what’s with all the crazy food? Dig around the internet and you’ll discover that Matthew Inman was once an obese, insecure child. The below picture proves he no longer has trouble controlling his weight, but apparently, he still loves to eat – a lot.  He also runs a shitload of miles so he has the right to. The food options at this race is an ode to the inner “fat kid” in all of us, and a fun way for us to remember to keep outrunning our own personal Blerch. You’re running a half marathon — when has there ever been a better time to eat crappy food and not care about calories? For goodness sake, let them eat cake!

that’s Matthew (and me) at packet pick-up
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the half marathon recap:
Roughly 45 minutes east of Seattle you’ll find the quaint town of Carnation, WA nestled in the Snoqualmie Valley. It’s like a postcard town dotted with picturesque farms and surrounded by the scenic Pacific Northwest. The race starts at Tolt-MacDonald Park and follows the Snoqualmie Valley Trail south 6.55 miles out and back.

When you register for the race, you can purchase a $10 VIP parking pass that provides an easy 4-minute walk to the start/finish of the race. Big win! If you decide not to buy the pass, the walk is probably more like 10 minutes. Purchasing the pass also ensures extra sleep-in time, plus easy car access to change clothes, stay warm, and drop your bags before and after the race. BONUS: The porta potties are super close.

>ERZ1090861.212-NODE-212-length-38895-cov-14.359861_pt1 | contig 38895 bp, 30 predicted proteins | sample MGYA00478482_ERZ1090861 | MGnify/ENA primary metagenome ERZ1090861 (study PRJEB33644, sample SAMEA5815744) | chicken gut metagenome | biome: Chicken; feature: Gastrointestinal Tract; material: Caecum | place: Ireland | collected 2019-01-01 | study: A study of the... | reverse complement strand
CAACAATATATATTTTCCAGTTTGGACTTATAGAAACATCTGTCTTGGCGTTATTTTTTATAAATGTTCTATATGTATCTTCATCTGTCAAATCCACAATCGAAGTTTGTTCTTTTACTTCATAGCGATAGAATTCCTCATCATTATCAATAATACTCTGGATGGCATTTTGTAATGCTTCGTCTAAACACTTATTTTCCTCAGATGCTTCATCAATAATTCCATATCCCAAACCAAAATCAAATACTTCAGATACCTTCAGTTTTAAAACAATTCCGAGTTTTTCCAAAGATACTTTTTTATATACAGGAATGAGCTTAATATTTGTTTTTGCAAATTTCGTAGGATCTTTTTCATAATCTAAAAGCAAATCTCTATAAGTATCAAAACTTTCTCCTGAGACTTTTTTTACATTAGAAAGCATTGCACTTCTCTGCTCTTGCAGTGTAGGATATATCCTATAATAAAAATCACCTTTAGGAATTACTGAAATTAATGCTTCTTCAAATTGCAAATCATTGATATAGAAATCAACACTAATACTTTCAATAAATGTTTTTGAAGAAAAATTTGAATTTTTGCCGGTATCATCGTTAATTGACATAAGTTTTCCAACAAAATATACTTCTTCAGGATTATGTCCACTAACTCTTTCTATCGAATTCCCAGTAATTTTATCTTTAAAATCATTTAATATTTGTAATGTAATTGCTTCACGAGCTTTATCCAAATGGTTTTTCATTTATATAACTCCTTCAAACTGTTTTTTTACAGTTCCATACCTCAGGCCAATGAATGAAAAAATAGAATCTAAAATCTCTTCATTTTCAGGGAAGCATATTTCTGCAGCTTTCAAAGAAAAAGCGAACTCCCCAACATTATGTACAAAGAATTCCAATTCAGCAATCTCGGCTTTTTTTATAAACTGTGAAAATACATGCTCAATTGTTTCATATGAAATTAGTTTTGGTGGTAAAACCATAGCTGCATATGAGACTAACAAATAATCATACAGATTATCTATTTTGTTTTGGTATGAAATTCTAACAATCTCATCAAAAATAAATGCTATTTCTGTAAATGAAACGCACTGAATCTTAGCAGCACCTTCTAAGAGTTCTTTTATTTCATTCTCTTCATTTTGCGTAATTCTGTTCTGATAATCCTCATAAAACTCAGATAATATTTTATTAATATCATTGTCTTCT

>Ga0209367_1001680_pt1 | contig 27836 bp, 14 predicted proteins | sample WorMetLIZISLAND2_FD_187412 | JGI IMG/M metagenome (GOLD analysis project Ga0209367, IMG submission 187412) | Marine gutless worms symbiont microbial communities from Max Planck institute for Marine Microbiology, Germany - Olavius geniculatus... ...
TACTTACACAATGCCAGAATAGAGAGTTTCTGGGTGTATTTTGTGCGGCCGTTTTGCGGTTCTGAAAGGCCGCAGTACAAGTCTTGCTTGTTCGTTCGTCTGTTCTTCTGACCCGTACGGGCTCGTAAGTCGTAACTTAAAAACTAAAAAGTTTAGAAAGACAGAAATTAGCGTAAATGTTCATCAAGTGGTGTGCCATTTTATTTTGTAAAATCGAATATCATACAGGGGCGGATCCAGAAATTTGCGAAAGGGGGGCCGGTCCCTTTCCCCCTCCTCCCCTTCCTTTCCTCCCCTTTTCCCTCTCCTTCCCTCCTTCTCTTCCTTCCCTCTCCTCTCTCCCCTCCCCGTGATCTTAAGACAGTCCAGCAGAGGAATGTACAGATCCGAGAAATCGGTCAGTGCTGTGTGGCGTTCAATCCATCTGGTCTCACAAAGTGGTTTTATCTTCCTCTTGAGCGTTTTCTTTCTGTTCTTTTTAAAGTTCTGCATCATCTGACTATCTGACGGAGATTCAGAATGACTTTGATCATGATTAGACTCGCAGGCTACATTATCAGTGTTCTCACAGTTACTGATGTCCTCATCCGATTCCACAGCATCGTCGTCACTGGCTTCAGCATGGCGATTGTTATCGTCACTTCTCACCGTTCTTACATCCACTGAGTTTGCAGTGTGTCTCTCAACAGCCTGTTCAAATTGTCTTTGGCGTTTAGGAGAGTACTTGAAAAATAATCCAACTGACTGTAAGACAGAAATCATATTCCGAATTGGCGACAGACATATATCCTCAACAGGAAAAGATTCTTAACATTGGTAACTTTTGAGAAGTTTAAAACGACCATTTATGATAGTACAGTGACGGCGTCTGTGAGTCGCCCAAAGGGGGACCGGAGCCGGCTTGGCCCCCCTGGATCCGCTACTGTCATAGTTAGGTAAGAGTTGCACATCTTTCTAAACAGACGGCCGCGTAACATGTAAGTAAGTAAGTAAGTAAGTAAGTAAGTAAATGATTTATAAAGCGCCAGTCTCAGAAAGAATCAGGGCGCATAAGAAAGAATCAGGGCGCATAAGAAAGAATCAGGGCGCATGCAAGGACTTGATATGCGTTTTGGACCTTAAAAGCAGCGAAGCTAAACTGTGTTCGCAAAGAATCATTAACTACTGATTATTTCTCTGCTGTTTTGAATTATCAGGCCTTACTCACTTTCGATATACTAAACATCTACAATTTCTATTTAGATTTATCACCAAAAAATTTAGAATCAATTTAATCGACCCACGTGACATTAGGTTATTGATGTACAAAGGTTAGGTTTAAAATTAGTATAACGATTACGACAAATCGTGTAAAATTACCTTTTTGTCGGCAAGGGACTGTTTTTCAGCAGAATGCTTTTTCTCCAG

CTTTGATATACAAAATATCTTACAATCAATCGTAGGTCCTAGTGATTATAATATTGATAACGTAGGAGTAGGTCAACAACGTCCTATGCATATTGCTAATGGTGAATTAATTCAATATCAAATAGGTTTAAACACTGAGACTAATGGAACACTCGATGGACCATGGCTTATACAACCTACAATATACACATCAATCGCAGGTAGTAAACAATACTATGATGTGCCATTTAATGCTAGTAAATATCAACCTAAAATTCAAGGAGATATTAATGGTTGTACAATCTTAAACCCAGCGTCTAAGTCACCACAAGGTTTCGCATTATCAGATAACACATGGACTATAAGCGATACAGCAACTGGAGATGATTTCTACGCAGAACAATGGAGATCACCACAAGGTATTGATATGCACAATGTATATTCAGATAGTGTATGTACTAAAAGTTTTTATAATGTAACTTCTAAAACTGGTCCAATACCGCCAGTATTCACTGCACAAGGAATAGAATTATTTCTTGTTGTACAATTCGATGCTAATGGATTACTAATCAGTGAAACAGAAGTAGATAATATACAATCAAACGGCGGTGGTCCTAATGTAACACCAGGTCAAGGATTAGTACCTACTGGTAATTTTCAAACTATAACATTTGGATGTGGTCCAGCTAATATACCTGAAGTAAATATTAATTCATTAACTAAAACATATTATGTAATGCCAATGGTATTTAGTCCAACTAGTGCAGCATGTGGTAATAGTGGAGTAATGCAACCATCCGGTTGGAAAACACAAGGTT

happy faces at the porta potties: photo IMG_6371.jpg

Making your way to the starting line area for a little pre-run action is a must. There’s a great chance you’ll bump into Matthew Inman selling his wares at the Oatmeal tent. Stock up on books, water bottles, hats, games, stickers and other Blerchy items — they make great holiday gifts! (Matthew is also a partner of this crazy new game called Exploding Kittens: Original Edition.  It’s “a card game for people who are into kittens and explosions and laser beams and sometimes goats.” Basically, if you like Cards Against Humanity you’re going to love Exploding Kittens.)
The Oatmeal Tent photo IMG_6358.jpg
Need a place to zen out? Zappos sponsors the Relaxation & Temptation Combination Activation Station. Can you say that 10 times fast with your mouth stuffed full of bacon-chocolate marshmallows? Don’t mind if I do!
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Here you can plop yourself down on an extra-large bean bag, prop your legs up, and devour a greasy grilled cheese sandwich prepared by Seattle’s own Wizards of Cheese. Not into grilled cheese? How about donuts, Twinkies, and more Nutella to quench your inner Blerch cravings?